Back in the 60s, science fiction author Ursula Guin published a novel called "Rocannon’s World" in which a device, called an “Ansible,” would allow users to receive instantaneous or superluminal communications over interstellar distances. With this machine, users can send and receive any kind of message to a similar device over any distance without any delay. Seems like an Ansible would make a great unified communications device!
Well, almost 40 years later, Siemens Enterprise (SEN) announced its own Ansible at the company’s analyst conference last week in Denver. Ansible is the company’s all new, reinvented UC platform that is supposed to be significantly easier to use and leverages WebRTC to make it easy to deploy, as all that’s needed is a browser. Although any kind of public demonstration of Ansible is being kept under wraps, the company described as a new UC platform that can deliver better real-time engagement to increase employee productivity. Ansible will deliver a fully aggregated and integrated experience across social software, business applications, video, voice and analytics to deliver an exceptional user experience.
At the event, Chief Commercial Officer Chris Hummel challenged the entire UC industry. He stated that despite the fact that collaboration is at top of mind for almost every company today, the UC market remains cold. It’s not just Siemens that’s feeling the lack of UC momentum; it’s the entire industry. Why is that, you may ask? It’s because none of the UC vendors make a solution that’s easy to use. In fact, as the solution providers look to integrate cloud, video, social media, mobility and other “hot” trends, the market gets even more complicated.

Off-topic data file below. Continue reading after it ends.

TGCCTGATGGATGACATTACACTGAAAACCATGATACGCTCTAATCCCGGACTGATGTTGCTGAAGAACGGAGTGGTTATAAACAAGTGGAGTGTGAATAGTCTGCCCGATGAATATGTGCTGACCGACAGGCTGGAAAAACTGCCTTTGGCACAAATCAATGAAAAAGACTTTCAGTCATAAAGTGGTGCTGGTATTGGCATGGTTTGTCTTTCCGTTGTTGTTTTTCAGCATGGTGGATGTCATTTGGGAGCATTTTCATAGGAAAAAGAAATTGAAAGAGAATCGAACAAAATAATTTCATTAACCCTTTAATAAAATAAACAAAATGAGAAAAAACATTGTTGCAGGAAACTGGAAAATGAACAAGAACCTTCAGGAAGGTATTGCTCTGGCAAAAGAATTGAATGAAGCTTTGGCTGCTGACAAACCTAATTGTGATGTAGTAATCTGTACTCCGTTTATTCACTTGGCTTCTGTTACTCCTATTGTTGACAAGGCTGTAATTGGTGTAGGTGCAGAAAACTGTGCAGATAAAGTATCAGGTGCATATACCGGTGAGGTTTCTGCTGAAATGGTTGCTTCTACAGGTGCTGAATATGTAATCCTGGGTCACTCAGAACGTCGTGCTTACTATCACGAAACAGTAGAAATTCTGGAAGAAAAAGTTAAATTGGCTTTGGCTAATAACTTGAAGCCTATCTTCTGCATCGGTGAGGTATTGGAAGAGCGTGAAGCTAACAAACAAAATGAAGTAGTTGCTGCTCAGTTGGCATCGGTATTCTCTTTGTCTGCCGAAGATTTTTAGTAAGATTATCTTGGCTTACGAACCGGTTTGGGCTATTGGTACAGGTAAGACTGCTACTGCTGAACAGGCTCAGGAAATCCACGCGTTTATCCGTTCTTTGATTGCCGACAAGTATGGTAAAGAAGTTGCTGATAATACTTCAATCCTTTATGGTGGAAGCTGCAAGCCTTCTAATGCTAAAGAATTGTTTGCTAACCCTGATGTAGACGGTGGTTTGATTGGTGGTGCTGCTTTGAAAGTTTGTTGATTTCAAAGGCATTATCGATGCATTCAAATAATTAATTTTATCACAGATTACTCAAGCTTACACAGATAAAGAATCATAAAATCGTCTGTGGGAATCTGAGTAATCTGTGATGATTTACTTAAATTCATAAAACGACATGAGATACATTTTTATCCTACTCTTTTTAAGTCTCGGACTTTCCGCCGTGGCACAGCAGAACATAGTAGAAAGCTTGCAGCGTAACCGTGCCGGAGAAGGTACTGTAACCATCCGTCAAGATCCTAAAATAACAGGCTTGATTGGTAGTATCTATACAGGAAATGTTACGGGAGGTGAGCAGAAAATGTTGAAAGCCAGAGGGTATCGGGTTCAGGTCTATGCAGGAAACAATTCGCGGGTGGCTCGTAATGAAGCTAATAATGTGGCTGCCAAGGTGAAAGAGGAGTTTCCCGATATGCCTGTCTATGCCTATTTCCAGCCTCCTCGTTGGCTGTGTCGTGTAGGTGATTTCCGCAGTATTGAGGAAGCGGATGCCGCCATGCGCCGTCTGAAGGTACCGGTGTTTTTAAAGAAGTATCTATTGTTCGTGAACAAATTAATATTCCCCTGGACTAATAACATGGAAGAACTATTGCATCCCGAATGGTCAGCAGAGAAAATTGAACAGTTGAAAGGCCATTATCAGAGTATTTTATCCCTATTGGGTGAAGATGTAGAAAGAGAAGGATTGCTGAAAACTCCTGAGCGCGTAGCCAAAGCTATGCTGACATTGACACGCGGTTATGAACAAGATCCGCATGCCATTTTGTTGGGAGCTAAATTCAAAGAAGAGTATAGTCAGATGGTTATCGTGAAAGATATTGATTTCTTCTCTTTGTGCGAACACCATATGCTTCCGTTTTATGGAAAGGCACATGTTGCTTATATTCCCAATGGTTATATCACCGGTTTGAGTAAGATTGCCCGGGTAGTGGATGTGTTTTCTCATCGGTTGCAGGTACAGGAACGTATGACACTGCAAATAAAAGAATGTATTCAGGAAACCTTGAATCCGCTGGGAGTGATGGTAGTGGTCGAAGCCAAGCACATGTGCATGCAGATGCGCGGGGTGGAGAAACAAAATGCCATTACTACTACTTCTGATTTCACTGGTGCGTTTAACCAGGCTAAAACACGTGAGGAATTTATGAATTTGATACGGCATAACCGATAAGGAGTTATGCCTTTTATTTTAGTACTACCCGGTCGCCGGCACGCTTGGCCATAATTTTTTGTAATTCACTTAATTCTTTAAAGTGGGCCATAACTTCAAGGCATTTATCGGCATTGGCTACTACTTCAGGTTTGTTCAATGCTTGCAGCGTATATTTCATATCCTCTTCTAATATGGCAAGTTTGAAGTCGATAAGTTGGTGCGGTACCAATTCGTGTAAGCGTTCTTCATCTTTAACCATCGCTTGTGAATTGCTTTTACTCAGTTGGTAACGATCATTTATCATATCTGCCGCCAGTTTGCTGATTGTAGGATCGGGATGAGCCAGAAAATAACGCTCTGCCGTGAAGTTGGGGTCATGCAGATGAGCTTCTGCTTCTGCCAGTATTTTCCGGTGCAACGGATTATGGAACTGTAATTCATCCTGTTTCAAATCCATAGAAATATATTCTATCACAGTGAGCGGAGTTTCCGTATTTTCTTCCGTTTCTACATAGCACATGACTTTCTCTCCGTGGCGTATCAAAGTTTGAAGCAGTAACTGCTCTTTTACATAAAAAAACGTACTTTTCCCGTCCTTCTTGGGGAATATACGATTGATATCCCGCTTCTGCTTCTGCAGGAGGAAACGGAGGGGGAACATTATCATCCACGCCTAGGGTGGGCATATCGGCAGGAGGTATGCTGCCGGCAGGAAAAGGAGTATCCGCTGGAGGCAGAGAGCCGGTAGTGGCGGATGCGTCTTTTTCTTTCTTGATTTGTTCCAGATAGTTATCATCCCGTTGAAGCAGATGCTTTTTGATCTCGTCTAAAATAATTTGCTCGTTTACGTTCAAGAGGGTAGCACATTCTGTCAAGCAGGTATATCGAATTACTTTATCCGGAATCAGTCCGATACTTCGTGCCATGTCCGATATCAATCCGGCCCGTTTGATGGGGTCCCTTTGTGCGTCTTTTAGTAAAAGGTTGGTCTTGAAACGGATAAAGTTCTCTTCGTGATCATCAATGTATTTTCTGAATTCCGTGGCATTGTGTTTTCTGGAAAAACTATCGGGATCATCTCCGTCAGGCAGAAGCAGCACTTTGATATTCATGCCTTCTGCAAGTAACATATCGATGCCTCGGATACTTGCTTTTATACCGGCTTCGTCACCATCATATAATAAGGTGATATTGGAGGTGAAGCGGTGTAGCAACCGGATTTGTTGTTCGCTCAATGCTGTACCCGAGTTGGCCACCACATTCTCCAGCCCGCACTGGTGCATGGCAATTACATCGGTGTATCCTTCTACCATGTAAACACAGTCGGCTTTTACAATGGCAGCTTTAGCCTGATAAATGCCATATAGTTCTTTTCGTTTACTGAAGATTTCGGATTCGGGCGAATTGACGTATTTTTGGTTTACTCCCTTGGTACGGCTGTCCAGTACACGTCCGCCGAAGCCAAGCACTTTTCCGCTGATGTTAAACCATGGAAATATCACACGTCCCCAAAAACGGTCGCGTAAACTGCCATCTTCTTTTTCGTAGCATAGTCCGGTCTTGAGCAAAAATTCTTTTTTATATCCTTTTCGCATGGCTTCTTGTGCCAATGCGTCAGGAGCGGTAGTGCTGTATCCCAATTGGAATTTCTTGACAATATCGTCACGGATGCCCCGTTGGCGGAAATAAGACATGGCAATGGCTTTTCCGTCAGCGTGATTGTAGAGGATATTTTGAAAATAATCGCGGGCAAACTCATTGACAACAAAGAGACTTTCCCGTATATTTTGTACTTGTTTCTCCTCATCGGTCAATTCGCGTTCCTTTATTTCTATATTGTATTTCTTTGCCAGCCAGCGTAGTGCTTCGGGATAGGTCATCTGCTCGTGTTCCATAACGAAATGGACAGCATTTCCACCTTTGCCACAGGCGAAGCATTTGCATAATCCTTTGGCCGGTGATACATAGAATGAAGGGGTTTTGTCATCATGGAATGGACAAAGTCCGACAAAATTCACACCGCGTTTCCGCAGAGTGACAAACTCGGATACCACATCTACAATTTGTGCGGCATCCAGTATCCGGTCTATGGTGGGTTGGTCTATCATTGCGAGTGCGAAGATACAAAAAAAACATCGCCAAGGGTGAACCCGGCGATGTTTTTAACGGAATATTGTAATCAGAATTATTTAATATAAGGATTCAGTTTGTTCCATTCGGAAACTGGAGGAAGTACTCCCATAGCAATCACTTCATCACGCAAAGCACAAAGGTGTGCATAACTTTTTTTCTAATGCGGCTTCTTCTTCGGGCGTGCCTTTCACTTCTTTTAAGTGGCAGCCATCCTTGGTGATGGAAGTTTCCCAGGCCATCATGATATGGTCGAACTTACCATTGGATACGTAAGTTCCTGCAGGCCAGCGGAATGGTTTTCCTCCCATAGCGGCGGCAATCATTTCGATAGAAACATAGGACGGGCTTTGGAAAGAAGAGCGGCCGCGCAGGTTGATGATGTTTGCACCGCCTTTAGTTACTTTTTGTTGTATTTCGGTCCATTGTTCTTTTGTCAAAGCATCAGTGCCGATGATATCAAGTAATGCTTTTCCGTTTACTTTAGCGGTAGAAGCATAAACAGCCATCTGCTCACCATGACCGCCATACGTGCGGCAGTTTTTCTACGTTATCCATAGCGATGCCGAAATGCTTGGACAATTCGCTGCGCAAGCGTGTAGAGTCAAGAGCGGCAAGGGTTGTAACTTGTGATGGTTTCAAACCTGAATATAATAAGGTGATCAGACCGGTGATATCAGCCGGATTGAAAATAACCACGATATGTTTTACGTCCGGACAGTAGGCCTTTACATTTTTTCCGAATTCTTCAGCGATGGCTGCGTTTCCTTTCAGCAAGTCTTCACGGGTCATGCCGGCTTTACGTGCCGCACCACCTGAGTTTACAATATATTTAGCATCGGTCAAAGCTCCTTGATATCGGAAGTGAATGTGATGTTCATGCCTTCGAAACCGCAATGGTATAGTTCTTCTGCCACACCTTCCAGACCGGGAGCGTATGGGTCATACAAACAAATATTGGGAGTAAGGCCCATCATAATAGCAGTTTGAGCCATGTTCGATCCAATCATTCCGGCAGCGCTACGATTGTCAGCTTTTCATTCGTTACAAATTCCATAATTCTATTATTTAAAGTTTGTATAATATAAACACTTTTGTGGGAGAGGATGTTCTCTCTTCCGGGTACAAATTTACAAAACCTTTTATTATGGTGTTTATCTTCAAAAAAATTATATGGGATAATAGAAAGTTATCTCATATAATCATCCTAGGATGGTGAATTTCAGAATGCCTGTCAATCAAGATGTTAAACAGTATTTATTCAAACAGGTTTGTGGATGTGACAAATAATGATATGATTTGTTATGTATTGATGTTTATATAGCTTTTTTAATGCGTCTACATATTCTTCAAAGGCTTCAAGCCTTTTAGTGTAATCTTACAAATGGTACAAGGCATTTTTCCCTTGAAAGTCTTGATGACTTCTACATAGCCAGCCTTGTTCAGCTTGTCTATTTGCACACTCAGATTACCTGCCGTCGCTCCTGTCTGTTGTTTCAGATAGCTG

I do believe that each UC tool provides value, but each one is a single communications thread. How many times have you been in a virtual meeting where there’s a web conferencing application used to share data, an audio bridge opened for voice, a chat session for one-on-one conversations and video so you can “see” other individuals. This is a highly complicated and inefficient way to deliver “unified” communications. Now, in fairness to the vendors, delivering a truly unified experience wasn’t really possible due to the different standards and platforms that were available. This is why SEN’s decision to leverage WebRTC is so important. WebRTC can bring together video, audio and web capabilities and deliver it via a standardized web browser. For mobility, SEN will build native Android and iOS-based clients, which should be sufficient to handle the majority of the market.
The vision of Ansible is certainly in line with the direction the UC industry needs to move in. The big question is can SEN actually pull this off? The company has gone through financial turmoil, was taken private by Gore group several years ago, and then merged with Enterasys Networks, a company with its own challenges. In fact, last year SEN was supposed to change its name and re-launch the company, but a soft market prompted SEN management to postpone it. It appears that the new brand and re-launch is back on and will coincide with the release of Ansible in October of 2013.
New brand, new product, and a new attitude for a company that’s been through the ringer over the past five years. Now the hard work begins, as the company will need to focus on go-to-market, branding, channel and customer adoption issues. These issues are much more difficult than building products and speaking about vision. It appears that the company is willing to do the work and drop the money required to regain the mojo that it hasn’t had in almost a decade.